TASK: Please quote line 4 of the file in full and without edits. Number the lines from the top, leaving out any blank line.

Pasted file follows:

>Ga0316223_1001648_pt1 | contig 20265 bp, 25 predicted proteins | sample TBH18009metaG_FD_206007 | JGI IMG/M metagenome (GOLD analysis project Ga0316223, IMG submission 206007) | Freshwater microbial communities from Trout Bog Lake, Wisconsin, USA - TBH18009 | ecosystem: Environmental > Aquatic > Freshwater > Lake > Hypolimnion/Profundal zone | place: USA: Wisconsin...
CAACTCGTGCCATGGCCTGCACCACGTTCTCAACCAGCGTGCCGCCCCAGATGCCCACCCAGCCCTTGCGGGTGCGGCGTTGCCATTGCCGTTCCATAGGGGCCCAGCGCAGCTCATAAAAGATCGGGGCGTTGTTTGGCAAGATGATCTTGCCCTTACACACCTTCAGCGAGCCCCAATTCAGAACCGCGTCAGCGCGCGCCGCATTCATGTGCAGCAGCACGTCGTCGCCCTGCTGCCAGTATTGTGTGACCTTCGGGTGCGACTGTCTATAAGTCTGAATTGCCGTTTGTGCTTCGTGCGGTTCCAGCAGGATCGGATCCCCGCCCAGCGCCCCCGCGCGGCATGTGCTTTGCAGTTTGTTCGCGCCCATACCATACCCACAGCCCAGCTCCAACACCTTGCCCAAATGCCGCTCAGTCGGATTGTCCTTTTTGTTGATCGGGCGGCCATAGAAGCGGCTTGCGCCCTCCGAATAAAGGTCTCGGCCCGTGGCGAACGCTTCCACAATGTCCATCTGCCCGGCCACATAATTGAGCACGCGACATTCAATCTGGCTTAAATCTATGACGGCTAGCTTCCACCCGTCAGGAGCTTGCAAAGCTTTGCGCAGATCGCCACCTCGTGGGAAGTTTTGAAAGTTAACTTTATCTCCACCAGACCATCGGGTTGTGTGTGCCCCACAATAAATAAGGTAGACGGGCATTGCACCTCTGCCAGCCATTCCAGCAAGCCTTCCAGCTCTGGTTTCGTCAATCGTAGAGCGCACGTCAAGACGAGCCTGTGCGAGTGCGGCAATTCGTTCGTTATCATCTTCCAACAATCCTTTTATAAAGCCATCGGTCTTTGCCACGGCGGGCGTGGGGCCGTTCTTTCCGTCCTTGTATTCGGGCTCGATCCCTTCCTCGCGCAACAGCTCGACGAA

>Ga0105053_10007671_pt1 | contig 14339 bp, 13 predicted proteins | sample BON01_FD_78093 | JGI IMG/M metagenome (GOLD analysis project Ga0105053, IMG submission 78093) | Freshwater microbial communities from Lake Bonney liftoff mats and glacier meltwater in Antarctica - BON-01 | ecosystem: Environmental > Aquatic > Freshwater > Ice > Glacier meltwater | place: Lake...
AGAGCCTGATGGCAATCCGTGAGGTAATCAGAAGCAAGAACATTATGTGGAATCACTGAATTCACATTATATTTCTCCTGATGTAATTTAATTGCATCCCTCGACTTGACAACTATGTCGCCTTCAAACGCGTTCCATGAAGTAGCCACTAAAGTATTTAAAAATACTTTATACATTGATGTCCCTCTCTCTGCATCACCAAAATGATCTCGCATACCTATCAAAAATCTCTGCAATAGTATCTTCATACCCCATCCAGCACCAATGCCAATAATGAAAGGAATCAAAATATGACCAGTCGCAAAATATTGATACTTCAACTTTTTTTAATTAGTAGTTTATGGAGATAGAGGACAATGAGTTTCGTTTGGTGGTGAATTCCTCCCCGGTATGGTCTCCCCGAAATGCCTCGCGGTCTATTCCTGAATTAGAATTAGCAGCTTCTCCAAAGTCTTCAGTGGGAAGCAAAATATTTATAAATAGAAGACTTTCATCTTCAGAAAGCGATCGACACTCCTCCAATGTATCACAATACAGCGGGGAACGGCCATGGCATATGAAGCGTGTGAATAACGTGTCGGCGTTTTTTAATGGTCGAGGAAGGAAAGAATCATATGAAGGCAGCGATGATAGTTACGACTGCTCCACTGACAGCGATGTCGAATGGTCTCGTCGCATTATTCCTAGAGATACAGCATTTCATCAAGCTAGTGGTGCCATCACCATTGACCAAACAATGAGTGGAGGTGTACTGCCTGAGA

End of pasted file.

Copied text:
AGAGCCTGATGGCAATCCGTGAGGTAATCAGAAGCAAGAACATTATGTGGAATCACTGAATTCACATTATATTTCTCCTGATGTAATTTAATTGCATCCCTCGACTTGACAACTATGTCGCCTTCAAACGCGTTCCATGAAGTAGCCACTAAAGTATTTAAAAATACTTTATACATTGATGTCCCTCTCTCTGCATCACCAAAATGATCTCGCATACCTATCAAAAATCTCTGCAATAGTATCTTCATACCCCATCCAGCACCAATGCCAATAATGAAAGGAATCAAAATATGACCAGTCGCAAAATATTGATACTTCAACTTTTTTTAATTAGTAGTTTATGGAGATAGAGGACAATGAGTTTCGTTTGGTGGTGAATTCCTCCCCGGTATGGTCTCCCCGAAATGCCTCGCGGTCTATTCCTGAATTAGAATTAGCAGCTTCTCCAAAGTCTTCAGTGGGAAGCAAAATATTTATAAATAGAAGACTTTCATCTTCAGAAAGCGATCGACACTCCTCCAATGTATCACAATACAGCGGGGAACGGCCATGGCATATGAAGCGTGTGAATAACGTGTCGGCGTTTTTTAATGGTCGAGGAAGGAAAGAATCATATGAAGGCAGCGATGATAGTTACGACTGCTCCACTGACAGCGATGTCGAATGGTCTCGTCGCATTATTCCTAGAGATACAGCATTTCATCAAGCTAGTGGTGCCATCACCATTGACCAAACAATGAGTGGAGGTGTACTGCCTGAGA